How Armenia and Azerbaijan finally made peace

After 32 years, Armenia and Azerbaijan are set to sign a peace agreement that will end the most bitter conflict to emerge from the dying days of the USSR.

When the USSR disintegrated at the end of 1991, the Kremlin manufactured or indirectly supported ethnic conflicts throughout the territory of the Soviet Union. In each case the former Soviet army transformed into the new Russian army, and its intervention was decisive in giving victory to separatists and pro-Russian proxies. Russia continues to financially and militarily support separatist enclaves in Eurasia.

In Moldova, the former Soviet and Russian army intervened in support of separatists who defeated the central government. Russia manufactured a frozen conflict in the Transnistria which continues to host Russian military bases and a lawless separatist enclave. Russia seeks to militarily intervene and remove Moldova’s pro-Western leaders.

In Georgia, the Russian army and Chechen mercenaries defeated the Georgian central government. South Ossetia and Abkhazia were ethnically cleansed of their Georgian inhabitants, and they became lawless frozen conflicts. In 2008, after Russia invaded Georgia, the Kremlin recognised the ‘independence’ of Abkhazia and South Ossetia. The two Georgian provinces have been ethnically cleansed of Georgians and have been de facto annexed by Russia.

In Azerbaijan, Soviet and then Russian forces assisted Armenia in defeating the central government, intervening militarily in Baku and Sumgait where they killed 150 Azerbaijani civilians.

Unlike in Moldova and Georgia, where Russia created proxy entities under its control, Armenia occupied a fifth of Azerbaijan territory, including the Karabakh region.

Breaking the deadlock

The Moldovan and Georgian frozen conflicts remain unresolved. Azerbaijan is the only case in Eurasia which has resolved the three-decade old conflict through patient diplomacy, transforming itself into an energy power and building up military alliances with Israel and Turkey.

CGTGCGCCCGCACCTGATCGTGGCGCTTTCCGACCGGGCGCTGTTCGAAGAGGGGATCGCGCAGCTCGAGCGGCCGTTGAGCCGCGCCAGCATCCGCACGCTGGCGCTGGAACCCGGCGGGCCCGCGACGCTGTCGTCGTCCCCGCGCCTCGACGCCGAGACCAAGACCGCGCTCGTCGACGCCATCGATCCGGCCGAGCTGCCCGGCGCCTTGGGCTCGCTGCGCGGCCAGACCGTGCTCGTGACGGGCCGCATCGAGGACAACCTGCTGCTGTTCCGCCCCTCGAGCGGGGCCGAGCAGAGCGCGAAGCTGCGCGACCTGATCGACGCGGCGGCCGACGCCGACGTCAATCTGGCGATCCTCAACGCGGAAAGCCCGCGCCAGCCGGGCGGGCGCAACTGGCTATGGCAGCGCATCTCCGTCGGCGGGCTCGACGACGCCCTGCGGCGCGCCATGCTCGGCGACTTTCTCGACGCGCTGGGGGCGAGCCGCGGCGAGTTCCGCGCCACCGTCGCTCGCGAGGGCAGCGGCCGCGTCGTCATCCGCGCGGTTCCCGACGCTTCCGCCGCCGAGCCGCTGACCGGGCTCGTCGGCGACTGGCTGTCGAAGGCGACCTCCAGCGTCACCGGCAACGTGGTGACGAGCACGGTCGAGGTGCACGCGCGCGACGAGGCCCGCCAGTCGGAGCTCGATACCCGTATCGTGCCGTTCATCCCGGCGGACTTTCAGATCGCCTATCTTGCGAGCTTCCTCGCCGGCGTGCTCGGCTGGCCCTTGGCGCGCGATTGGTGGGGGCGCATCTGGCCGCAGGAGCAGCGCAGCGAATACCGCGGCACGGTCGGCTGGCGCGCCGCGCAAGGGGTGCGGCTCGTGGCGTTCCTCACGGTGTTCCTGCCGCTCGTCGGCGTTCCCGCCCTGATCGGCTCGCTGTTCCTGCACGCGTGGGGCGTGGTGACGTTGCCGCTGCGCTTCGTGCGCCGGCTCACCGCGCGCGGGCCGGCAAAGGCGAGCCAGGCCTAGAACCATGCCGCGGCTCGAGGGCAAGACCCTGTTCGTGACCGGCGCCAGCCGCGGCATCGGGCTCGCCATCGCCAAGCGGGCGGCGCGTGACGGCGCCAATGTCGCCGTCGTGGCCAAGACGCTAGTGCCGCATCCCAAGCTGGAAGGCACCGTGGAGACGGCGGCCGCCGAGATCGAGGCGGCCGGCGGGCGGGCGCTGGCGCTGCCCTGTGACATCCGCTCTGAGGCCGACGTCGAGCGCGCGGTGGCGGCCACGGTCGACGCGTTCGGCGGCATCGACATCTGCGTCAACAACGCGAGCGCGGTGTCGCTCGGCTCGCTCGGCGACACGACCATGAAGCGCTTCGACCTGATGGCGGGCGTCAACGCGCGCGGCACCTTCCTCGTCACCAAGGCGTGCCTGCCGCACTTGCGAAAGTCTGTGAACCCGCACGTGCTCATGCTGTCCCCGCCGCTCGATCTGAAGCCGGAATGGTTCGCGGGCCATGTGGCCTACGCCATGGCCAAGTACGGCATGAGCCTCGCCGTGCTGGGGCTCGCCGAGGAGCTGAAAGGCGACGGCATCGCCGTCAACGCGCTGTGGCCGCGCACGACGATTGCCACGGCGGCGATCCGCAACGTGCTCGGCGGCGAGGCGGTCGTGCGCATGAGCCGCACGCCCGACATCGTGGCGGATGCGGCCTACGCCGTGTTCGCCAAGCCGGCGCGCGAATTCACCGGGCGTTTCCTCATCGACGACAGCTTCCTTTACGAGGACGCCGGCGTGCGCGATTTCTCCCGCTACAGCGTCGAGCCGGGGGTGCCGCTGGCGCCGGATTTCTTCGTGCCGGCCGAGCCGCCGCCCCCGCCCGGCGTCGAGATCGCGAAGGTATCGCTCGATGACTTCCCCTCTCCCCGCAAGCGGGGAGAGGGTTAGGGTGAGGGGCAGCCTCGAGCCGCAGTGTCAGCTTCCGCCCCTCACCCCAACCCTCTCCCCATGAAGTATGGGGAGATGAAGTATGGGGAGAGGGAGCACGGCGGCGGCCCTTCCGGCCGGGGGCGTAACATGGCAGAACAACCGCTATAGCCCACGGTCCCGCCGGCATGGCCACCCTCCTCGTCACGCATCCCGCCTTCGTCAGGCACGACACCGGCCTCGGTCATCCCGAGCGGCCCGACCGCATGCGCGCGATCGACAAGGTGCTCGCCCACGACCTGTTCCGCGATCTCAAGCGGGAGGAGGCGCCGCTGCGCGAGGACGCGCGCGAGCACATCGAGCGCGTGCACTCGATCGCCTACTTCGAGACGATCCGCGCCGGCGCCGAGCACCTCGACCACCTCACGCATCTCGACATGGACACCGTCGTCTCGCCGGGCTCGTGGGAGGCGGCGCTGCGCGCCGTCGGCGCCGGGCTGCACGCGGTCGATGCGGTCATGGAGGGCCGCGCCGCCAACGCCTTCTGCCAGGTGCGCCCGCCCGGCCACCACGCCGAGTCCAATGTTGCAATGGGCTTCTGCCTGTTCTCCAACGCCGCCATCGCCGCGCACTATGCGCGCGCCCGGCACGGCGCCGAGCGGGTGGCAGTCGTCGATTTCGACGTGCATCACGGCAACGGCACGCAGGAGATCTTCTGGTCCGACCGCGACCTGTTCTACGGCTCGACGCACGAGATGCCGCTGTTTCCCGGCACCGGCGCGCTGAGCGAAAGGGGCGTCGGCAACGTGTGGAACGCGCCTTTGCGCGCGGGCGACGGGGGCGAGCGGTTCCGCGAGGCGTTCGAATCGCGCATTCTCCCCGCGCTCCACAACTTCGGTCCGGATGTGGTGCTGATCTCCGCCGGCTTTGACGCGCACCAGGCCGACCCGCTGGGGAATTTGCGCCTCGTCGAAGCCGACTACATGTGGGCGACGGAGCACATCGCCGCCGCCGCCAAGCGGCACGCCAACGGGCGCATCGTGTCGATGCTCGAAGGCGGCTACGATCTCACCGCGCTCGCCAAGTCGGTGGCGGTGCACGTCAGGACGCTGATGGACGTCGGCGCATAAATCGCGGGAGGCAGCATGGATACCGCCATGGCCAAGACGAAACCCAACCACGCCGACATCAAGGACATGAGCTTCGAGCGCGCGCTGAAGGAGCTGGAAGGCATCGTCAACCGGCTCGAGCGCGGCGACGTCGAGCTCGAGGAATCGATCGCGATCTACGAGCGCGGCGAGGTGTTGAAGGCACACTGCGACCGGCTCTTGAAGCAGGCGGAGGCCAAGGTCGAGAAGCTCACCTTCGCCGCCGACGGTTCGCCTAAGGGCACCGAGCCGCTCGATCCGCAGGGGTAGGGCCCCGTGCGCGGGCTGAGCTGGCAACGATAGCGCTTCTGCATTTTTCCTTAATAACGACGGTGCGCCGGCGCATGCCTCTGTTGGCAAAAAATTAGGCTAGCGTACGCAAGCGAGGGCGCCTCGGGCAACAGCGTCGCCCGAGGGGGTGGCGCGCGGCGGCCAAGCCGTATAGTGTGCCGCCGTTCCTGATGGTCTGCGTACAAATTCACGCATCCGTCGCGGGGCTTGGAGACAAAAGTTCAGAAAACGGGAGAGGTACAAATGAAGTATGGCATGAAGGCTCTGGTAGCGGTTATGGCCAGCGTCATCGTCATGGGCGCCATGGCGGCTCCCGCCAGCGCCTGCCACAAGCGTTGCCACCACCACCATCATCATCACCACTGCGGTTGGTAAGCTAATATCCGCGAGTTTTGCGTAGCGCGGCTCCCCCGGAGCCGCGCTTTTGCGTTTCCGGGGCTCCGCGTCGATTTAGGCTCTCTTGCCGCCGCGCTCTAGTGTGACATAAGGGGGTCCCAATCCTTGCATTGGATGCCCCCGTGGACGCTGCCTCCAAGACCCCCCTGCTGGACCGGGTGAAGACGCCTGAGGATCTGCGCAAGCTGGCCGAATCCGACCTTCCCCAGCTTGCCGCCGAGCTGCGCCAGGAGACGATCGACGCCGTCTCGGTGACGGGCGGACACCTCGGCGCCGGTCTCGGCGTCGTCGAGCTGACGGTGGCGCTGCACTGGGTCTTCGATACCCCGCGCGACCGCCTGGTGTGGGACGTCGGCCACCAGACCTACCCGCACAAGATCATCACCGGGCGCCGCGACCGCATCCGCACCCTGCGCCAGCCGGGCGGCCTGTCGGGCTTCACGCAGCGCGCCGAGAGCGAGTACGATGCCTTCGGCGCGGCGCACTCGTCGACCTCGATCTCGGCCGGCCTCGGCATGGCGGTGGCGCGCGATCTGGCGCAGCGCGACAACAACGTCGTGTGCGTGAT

Decades of negotiations under the auspices of the Organisation for Security and Co-operation in Europe (OSCE) proved fruitless in Azerbaijan, as in Moldova and Georgia. The US lost interest in the region while France increasingly sided with Armenia.

The deadlock changed in three ways. First through military means, second through a decline in Russian influence, and third through greater involvement by the European Union.

First the military. In 2020, after a brief conflict in 2016 and skirmishes over the next four years, the Second Karabakh War broke out. The war was relatively brief, lasting only forty-four days, and leading to Armenia’s military defeat.

Population sizes, Armenia with 2.8 million people and Azerbaijan with 10 million, were not decisive factors; after all, Armenia defeated Azerbaijan in the early 1990s. The key factor was the two very different militaries. Armenia continues to possess a Soviet or Russian military force, using Russian military equipment and with its officers trained in Russia.

 The 2020 Second Karabakh War and the Russian-Ukrainian war since 2022 have highlighted the very poor quality of Russian military equipment and Russian military training. In contrast, Azerbaijan’s army was outfitted with Israeli, Turkish, and other Western military equipment and its officers were trained in military academies in NATO member states.

Azerbaijan’s military victory returned the bulk of the land it had lost in the early 1990s, in the First Karabakh War. A trilateral peace agreement between both parties brokered by Russia introduced so-called Russian ‘peacekeeping’ forces. Russia has used its so-called ‘peacekeeping’ forces to freeze conflicts indefinitely, making them into a de facto permanent military base.